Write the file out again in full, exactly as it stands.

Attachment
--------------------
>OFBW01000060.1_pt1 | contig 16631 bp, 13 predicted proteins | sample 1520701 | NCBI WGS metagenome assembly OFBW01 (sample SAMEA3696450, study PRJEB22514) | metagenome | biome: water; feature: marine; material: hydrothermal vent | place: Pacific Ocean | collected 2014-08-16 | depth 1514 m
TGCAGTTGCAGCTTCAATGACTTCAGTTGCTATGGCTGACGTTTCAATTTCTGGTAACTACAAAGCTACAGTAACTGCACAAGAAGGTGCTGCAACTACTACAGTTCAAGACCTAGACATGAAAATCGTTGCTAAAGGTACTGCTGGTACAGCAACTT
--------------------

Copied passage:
>OFBW01000060.1_pt1 | contig 16631 bp, 13 predicted proteins | sample 1520701 | NCBI WGS metagenome assembly OFBW01 (sample SAMEA3696450, study PRJEB22514) | metagenome | biome: water; feature: marine; material: hydrothermal vent | place: Pacific Ocean | collected 2014-08-16 | depth 1514 m
TGCAGTTGCAGCTTCAATGACTTCAGTTGCTATGGCTGACGTTTCAATTTCTGGTAACTACAAAGCTACAGTAACTGCACAAGAAGGTGCTGCAACTACTACAGTTCAAGACCTAGACATGAAAATCGTTGCTAAAGGTACTGCTGGTACAGCAACTT